Anyways, wondering what your thoughts are on:

1) Toe-in on base and whether toe can actually cancel base from the other speaker if not correct.  

2) Soundstage and specifically depth more so than width. What are the effects of toe-in here, and whether the listener position in terms of close to rear-wall creates more depth. I wonder because I can't quite get the depth I want and whether this is due to my rear-wall being quite far back from listening position. Other systems I have listened to with a rear-wall right behind listener seems to have more depth, but it could be my imagination.  

3) Speaker designers and electronic engineers. Wonder if they design equipment with a rear-wall distance in mind.

Cheers

In my experience, a lot of the improvements in sound quality you describe, with improved bass, texture, timbre, as well as Organik properties are a direct result of you installing the Isoacoustic Gaia’s 

‘Improvements in transparency and more detail at lower volumes are probably a result of the new power cord for the power conditioner/regenerator

Reduced toe-in having a beneficial effect is room shape and room feature dependent, as well as speaker and speaker placement dependent. I would suggest that it would not be wise to make a sweeping statement that no toe-in is beneficial for all Linn speakers in all rooms and all setups. Philbo has stated in the past, on the Linn Forum,  that in many circumstances, toe-in can be beneficial for Linn speakers

‘I fully agree with you, Craigas,  that Linn components and speakers can benefit immensely from well chosen tweaks and upgrades, and would strongly disagree with whomever states otherwise.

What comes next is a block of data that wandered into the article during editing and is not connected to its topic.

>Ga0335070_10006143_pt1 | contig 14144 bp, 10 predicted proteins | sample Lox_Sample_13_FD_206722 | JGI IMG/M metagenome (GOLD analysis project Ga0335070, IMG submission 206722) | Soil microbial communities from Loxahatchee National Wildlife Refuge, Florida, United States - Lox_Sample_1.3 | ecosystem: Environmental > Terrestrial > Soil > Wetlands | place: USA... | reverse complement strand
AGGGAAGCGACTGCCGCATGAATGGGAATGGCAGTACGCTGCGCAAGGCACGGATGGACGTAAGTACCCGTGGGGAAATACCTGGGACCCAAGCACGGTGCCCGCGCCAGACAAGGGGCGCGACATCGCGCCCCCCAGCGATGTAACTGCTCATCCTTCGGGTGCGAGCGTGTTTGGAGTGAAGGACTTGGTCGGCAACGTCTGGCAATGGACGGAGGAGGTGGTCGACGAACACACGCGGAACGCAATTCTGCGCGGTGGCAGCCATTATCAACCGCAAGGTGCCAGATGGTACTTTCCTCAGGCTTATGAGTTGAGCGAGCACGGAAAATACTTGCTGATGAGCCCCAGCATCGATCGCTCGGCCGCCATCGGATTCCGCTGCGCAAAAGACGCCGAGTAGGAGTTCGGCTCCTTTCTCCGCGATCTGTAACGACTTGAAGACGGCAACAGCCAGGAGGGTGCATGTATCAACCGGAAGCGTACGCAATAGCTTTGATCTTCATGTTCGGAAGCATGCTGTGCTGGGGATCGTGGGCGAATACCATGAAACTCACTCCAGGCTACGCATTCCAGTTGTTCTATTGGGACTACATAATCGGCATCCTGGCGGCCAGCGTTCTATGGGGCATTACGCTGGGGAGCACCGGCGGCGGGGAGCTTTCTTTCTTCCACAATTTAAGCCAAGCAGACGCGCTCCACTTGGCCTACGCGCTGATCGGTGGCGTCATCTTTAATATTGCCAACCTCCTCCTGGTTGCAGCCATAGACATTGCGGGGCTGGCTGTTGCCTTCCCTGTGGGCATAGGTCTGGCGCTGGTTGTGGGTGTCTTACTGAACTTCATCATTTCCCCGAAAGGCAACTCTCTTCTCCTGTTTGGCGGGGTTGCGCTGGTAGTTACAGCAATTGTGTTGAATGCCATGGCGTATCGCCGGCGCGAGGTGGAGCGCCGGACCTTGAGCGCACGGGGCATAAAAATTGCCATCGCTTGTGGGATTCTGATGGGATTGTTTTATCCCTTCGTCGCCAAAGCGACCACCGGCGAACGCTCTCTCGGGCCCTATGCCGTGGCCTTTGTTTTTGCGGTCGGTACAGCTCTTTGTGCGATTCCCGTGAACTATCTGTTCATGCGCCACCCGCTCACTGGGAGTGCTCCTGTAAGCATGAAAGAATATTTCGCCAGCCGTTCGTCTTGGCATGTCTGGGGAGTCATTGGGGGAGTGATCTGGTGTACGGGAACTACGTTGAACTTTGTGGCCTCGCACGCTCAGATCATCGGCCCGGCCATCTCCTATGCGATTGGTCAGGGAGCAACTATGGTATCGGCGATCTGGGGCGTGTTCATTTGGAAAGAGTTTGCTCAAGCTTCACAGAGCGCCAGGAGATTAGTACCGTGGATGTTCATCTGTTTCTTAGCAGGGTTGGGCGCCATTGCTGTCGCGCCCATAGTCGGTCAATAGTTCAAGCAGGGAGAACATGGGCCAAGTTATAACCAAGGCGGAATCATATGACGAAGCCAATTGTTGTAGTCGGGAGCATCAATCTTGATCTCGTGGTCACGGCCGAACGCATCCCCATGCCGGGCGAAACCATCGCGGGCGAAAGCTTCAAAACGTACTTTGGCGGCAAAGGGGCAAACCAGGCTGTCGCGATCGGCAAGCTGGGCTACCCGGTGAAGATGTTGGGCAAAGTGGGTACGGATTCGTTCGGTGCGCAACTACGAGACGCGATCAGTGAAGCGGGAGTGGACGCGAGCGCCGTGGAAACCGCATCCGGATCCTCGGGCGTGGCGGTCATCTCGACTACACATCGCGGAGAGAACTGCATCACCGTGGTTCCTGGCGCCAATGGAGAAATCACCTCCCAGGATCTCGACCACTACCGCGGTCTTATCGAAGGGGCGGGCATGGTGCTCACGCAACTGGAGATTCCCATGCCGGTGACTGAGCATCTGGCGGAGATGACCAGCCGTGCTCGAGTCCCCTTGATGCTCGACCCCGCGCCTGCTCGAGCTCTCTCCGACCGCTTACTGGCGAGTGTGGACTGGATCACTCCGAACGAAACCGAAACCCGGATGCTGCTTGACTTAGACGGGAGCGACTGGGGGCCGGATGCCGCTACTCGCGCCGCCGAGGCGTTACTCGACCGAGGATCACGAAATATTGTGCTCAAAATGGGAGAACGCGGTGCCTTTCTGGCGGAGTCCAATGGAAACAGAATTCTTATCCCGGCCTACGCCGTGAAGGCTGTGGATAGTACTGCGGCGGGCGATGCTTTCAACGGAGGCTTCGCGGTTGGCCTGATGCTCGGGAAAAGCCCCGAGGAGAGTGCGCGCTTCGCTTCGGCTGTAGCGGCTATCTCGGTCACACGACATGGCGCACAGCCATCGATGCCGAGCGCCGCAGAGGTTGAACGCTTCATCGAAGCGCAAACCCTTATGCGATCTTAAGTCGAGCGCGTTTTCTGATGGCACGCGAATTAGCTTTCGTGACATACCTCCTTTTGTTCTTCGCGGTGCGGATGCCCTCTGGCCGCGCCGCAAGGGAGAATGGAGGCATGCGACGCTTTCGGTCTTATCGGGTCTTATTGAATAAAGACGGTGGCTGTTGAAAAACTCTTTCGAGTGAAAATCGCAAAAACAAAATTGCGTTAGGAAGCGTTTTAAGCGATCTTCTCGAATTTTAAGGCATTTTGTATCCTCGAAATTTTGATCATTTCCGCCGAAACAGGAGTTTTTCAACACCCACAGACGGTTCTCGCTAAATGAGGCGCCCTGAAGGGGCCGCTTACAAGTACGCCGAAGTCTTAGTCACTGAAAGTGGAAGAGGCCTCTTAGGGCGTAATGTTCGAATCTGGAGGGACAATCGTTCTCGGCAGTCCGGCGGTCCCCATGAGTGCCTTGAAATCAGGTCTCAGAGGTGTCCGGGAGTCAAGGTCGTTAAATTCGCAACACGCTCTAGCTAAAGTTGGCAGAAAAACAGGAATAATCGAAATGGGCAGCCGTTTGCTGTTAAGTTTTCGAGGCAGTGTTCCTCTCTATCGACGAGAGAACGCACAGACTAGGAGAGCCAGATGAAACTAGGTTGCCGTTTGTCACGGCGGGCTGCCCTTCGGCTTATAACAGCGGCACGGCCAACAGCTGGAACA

‘Regarding distance from the rear wall, it is usually beneficial to have some space behind the listening position and the rear wall, so you are not seated directly up against the rear wall, to allow the sound that bounces off the rear wall, to diffuse away from the listening position. However, IMHO, the depth of the sound stage is dependent on many factors. At the moment, I have the deepest front to back sound stage I have ever experienced in my system. I attribute much of this to my room acoustic treatment, my toe-in, my new network switches and Ethernet cables, all contributed to a deeper sound stage

I have had my speakers in exactly the same toe-in and distance from the front wall for at least 7 years, with the same distance of the listening position to the rear wall. With my latest tweaks and upgrades, I have been able to greatly improve the width and depth of my soundstage.

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12 hours ago, zee9 said: